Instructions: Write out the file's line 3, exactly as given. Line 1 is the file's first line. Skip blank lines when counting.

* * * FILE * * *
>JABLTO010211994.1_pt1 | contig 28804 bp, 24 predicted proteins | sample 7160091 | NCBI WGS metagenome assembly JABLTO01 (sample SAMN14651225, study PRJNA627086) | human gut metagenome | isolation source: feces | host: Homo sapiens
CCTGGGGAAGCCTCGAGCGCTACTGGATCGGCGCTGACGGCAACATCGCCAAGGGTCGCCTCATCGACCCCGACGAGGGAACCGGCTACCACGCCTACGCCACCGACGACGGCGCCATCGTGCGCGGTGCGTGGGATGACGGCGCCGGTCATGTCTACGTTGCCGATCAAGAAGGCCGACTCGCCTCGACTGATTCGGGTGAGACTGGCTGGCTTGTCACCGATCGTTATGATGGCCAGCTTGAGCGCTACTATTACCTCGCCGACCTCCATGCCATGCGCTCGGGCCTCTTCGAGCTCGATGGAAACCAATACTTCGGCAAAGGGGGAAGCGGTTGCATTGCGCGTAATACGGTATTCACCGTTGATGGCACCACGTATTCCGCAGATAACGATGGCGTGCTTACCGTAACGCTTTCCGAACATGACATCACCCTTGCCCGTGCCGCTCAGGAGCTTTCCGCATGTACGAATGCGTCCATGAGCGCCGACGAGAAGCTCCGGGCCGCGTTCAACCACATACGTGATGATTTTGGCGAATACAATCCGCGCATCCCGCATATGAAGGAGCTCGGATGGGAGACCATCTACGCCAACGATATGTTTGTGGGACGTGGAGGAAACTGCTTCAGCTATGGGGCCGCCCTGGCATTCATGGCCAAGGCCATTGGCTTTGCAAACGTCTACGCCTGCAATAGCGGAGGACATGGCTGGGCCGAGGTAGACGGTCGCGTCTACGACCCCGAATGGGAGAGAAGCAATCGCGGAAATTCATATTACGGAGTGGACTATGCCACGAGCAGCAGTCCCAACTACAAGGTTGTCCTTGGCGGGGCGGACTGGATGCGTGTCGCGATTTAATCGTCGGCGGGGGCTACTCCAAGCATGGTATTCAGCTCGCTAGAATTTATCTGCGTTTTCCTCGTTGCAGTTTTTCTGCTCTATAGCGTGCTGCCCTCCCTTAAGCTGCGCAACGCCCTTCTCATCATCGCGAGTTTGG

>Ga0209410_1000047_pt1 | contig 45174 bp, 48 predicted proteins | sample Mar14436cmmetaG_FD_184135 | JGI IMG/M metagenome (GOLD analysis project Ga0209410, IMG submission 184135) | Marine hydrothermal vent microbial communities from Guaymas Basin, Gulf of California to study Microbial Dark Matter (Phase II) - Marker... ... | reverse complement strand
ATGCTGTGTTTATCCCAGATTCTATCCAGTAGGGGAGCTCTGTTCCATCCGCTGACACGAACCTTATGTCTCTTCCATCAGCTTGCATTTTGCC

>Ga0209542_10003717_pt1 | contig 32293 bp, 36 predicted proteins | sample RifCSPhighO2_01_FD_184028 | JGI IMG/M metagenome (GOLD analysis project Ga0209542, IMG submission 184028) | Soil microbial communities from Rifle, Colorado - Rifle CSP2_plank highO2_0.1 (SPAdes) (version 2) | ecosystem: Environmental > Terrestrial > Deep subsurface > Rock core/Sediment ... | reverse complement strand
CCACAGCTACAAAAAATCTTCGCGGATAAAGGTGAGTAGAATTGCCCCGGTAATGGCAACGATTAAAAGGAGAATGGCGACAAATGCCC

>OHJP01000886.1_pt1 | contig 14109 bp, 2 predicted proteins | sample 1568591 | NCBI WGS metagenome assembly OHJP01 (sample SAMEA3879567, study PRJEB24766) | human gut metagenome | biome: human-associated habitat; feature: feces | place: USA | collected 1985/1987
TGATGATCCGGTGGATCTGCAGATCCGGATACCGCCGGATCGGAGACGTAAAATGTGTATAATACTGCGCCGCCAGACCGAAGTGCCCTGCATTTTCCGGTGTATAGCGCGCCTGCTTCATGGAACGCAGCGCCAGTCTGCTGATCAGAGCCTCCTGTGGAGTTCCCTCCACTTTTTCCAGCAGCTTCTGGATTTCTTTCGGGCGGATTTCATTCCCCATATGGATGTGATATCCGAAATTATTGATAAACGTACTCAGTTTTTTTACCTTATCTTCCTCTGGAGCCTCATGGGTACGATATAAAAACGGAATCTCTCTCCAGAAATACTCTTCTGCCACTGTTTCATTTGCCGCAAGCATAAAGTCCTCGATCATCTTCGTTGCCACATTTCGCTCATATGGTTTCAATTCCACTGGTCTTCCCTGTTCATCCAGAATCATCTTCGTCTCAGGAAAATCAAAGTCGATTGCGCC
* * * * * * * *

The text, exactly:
>Ga0209410_1000047_pt1 | contig 45174 bp, 48 predicted proteins | sample Mar14436cmmetaG_FD_184135 | JGI IMG/M metagenome (GOLD analysis project Ga0209410, IMG submission 184135) | Marine hydrothermal vent microbial communities from Guaymas Basin, Gulf of California to study Microbial Dark Matter (Phase II) - Marker... ... | reverse complement strand